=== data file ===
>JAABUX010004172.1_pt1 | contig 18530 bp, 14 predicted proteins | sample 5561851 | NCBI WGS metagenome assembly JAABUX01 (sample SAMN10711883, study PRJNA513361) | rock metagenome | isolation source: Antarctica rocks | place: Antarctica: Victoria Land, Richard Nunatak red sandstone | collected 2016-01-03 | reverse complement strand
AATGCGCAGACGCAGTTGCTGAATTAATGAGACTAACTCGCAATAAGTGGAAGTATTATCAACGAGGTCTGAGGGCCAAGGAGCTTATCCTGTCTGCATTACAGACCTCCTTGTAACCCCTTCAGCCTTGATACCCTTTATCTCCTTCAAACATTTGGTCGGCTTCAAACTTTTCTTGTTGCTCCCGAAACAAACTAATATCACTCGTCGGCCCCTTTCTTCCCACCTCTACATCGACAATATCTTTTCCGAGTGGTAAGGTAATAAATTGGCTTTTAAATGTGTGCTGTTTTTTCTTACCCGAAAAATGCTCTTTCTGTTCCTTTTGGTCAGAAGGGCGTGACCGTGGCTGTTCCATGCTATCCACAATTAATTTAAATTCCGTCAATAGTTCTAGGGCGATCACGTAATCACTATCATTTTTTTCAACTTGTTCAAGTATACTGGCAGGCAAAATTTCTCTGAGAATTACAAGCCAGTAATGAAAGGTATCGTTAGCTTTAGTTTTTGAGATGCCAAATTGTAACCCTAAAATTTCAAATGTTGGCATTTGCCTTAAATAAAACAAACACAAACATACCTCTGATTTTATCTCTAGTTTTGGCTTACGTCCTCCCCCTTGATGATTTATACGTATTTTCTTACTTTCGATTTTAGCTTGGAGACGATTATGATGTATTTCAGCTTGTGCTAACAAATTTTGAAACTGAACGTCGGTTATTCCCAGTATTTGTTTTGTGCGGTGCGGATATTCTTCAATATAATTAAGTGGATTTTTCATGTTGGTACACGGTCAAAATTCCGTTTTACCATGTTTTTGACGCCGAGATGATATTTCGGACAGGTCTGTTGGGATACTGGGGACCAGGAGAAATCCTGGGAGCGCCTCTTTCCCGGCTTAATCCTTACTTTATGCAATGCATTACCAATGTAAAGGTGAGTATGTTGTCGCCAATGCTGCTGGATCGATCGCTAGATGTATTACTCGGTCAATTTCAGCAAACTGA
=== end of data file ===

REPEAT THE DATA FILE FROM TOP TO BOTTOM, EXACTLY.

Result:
>JAABUX010004172.1_pt1 | contig 18530 bp, 14 predicted proteins | sample 5561851 | NCBI WGS metagenome assembly JAABUX01 (sample SAMN10711883, study PRJNA513361) | rock metagenome | isolation source: Antarctica rocks | place: Antarctica: Victoria Land, Richard Nunatak red sandstone | collected 2016-01-03 | reverse complement strand
AATGCGCAGACGCAGTTGCTGAATTAATGAGACTAACTCGCAATAAGTGGAAGTATTATCAACGAGGTCTGAGGGCCAAGGAGCTTATCCTGTCTGCATTACAGACCTCCTTGTAACCCCTTCAGCCTTGATACCCTTTATCTCCTTCAAACATTTGGTCGGCTTCAAACTTTTCTTGTTGCTCCCGAAACAAACTAATATCACTCGTCGGCCCCTTTCTTCCCACCTCTACATCGACAATATCTTTTCCGAGTGGTAAGGTAATAAATTGGCTTTTAAATGTGTGCTGTTTTTTCTTACCCGAAAAATGCTCTTTCTGTTCCTTTTGGTCAGAAGGGCGTGACCGTGGCTGTTCCATGCTATCCACAATTAATTTAAATTCCGTCAATAGTTCTAGGGCGATCACGTAATCACTATCATTTTTTTCAACTTGTTCAAGTATACTGGCAGGCAAAATTTCTCTGAGAATTACAAGCCAGTAATGAAAGGTATCGTTAGCTTTAGTTTTTGAGATGCCAAATTGTAACCCTAAAATTTCAAATGTTGGCATTTGCCTTAAATAAAACAAACACAAACATACCTCTGATTTTATCTCTAGTTTTGGCTTACGTCCTCCCCCTTGATGATTTATACGTATTTTCTTACTTTCGATTTTAGCTTGGAGACGATTATGATGTATTTCAGCTTGTGCTAACAAATTTTGAAACTGAACGTCGGTTATTCCCAGTATTTGTTTTGTGCGGTGCGGATATTCTTCAATATAATTAAGTGGATTTTTCATGTTGGTACACGGTCAAAATTCCGTTTTACCATGTTTTTGACGCCGAGATGATATTTCGGACAGGTCTGTTGGGATACTGGGGACCAGGAGAAATCCTGGGAGCGCCTCTTTCCCGGCTTAATCCTTACTTTATGCAATGCATTACCAATGTAAAGGTGAGTATGTTGTCGCCAATGCTGCTGGATCGATCGCTAGATGTATTACTCGGTCAATTTCAGCAAACTGA